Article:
miRNAs, a class of small non-coding RNAs (18-25 nt), are known to form imperfect paring at the 3′-end of untranslated regions (UTR) of a target locus, resulting in mRNA degradation or translational inhibition (13). Through this post-transcriptional regulatory mechanism, miRNAs control a variety of physiological processes in normal cells, and deregulation of miRNAs may promote tumorigenesis (14). Increasing evidence indicates that epigenetic perturbations may contribute to abnormal miRNA expression in cancer cells (15). One well-studied epigenetic phenomenon is DNA methylation frequently observed in the promoter CpG island regions of genes (16). While promoter hypermethylation is associated with transcriptional silencing of coding genes for tumor suppressor functions, promoter hypomethylation can be related to activation of oncogenes in cancer cells (16, 17). We therefore speculate whether methylation alteration may commonly occur in non-coding miRNAs, resulting in de-regulation of its target genes in cancer cells.

Here we report, for the first time, that the SOX4 oncogene is also over-expressed in endometrial cancer. A miRNA, miR-129-2, was computationally predicted and functionally validated to be an upstream regulator of SOX4. A CpG island encompassing the miR-129-2 locus was found to be hypermethylated in endometrial cancer cell lines and primary tumors. We further demonstrate that this methylation-mediated silencing has a causal role for SOX4 activation in endometrial cancer.

Materials and Methods

Endometrial specimens and cell lines

Tissue specimens (117 tumors and 8 uninvolved controls) were obtained as part of our ongoing work on characterizing molecular alterations in endometrioid endometrial carcinomas. All participants consented to both molecular analyses and follow-up studies, and the protocols were approved by the Human Studies Committee at the Washington University and the Ohio State University. Clinicopathological variables of tumors, including age, stage, grade, microsatellite instability (MSI) and MLH1 methylation, were summarized in Supplementary Table 1 and reported in our previous study (18). Human endometrial cancer cell lines, AN3CA, HEC1A, Ishikawa, KLE, RL95-2 and SK-UT-1B were routinely maintained in our laboratory (19), and ECC-1 cells were obtained from ATCC. For epigenetic studies, these cells were treated with 5-aza-2′-deoxycytidine (DAC, 0.5 μM, Sigma) for 48 h and/or trichostatin A (TSA, 5 μM, Sigma) for 24 h. DNA and RNA from treated and untreated cells were isolated using standard protocols (20).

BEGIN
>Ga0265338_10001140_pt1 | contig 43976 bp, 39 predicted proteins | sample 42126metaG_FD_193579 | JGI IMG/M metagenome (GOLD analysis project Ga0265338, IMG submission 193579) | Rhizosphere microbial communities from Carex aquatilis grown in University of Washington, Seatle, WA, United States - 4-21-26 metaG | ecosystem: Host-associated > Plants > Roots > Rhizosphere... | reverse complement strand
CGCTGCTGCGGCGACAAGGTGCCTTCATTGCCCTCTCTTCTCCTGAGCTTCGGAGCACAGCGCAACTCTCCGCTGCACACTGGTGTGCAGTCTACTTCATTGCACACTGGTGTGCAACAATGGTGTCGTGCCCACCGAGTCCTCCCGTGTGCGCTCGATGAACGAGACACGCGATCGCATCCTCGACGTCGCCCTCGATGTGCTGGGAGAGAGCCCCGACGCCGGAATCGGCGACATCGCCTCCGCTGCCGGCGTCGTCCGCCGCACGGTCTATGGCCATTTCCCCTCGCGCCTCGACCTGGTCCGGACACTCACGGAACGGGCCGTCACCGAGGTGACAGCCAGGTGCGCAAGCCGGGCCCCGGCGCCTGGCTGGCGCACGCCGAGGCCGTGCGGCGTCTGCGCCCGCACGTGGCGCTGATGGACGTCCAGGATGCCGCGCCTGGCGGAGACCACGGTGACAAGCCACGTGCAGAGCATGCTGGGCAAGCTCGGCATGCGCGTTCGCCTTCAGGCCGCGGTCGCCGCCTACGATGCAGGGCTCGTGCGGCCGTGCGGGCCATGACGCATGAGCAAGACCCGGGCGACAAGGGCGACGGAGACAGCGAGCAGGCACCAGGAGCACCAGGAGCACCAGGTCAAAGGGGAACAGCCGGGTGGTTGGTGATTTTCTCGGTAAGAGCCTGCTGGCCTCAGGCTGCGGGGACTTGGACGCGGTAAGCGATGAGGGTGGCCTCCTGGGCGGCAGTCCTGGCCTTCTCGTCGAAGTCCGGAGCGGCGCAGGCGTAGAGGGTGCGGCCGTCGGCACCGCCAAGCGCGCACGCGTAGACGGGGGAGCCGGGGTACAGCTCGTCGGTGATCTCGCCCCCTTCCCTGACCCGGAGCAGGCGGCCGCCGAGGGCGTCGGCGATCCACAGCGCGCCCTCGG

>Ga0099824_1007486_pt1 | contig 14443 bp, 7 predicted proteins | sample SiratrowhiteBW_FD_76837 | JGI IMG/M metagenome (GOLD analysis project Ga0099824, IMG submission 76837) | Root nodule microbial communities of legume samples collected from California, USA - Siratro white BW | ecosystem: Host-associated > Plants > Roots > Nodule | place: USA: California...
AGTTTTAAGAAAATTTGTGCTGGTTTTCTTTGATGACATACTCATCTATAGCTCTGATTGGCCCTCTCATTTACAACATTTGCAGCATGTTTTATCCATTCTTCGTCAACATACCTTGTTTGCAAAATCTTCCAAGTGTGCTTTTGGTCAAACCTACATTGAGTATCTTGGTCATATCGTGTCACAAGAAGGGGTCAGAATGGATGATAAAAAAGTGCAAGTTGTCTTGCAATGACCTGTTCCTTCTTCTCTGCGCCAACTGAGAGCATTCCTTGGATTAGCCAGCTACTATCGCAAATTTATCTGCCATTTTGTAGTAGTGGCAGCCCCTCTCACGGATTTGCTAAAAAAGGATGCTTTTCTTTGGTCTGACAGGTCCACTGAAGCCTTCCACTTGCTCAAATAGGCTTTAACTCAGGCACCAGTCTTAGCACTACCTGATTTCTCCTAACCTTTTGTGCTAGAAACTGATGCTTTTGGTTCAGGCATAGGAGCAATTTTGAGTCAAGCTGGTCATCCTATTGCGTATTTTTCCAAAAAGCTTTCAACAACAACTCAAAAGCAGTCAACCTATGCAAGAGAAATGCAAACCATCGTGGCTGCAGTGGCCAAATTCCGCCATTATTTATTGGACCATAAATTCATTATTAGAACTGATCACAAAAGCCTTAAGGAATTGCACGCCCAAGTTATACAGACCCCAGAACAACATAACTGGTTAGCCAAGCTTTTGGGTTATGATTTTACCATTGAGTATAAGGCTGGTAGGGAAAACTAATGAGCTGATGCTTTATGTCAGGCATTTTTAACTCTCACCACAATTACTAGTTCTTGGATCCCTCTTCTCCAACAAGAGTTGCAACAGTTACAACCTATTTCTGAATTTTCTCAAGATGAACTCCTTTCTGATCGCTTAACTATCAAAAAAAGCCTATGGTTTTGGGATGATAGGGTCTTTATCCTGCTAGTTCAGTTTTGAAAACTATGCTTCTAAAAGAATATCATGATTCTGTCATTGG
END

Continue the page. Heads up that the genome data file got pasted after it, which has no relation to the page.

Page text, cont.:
Endometrial tissue microarray

Tissue microarray slides, each containing a total of 74 endometrial tumors and 20 normal specimens, were obtained from US Biomax. Patients' characteristics were summarized in Supplementary Table 2. These slides were pre-processed prior to immunohistostaining. Antigen retrieval was performed by heat-induced epitope retrieval, in which the slides were placed in Dako TRS solution (pH 6.1) for 25 min at 94°C. Slides were then placed on a Dako autostainer with primary antibody (SOX4, 1:50, Abcam) and incubated for 60 min at room temperature. Staining was visualized with DAB chromogen, and slides were then counterstained and dehydrated through graded ethanol solutions. Images were digitally scanned with iScan™ (BioImagene) and analyzed with the BioImagene TissueMine™ software for discriminating immunohistochemically stained cancer cells from the surrounding stromal tissue. Intensities of nuclear staining were measured as segmented images then quantified. The algorithm reported the number and percentage of positively stained and non-stained nuclei.

Cell transfection

ECC-1 and Ishikawa (3×106) cells were transfected with mature miR-129-2 mimics (miR-129-3p and -5p, 2.5 nM, Ambion), pre-miR negative control (#1, 2.5 nM, Ambion), SOX4 siGenome SMART pool siRNA (2.5 nM, Dharmacon), siGenome non-targeting siRNA pool (#1, 2.5 nM, Dharmacon) and plasmids using the Cell Line Nucleofector Kit (Lonza) according to manufacturer's instructions.